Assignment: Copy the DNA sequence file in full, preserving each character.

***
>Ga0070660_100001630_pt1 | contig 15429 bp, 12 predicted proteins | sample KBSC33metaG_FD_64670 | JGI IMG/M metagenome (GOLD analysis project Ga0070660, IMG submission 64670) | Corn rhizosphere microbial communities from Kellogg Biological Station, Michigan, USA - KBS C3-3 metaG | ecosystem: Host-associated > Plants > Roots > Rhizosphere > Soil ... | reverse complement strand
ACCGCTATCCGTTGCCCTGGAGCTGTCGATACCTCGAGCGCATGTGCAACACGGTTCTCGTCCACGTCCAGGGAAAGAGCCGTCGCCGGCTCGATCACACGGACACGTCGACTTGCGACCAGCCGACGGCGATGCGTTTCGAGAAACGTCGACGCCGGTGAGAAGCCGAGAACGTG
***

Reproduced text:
>Ga0070660_100001630_pt1 | contig 15429 bp, 12 predicted proteins | sample KBSC33metaG_FD_64670 | JGI IMG/M metagenome (GOLD analysis project Ga0070660, IMG submission 64670) | Corn rhizosphere microbial communities from Kellogg Biological Station, Michigan, USA - KBS C3-3 metaG | ecosystem: Host-associated > Plants > Roots > Rhizosphere > Soil ... | reverse complement strand
ACCGCTATCCGTTGCCCTGGAGCTGTCGATACCTCGAGCGCATGTGCAACACGGTTCTCGTCCACGTCCAGGGAAAGAGCCGTCGCCGGCTCGATCACACGGACACGTCGACTTGCGACCAGCCGACGGCGATGCGTTTCGAGAAACGTCGACGCCGGTGAGAAGCCGAGAACGTG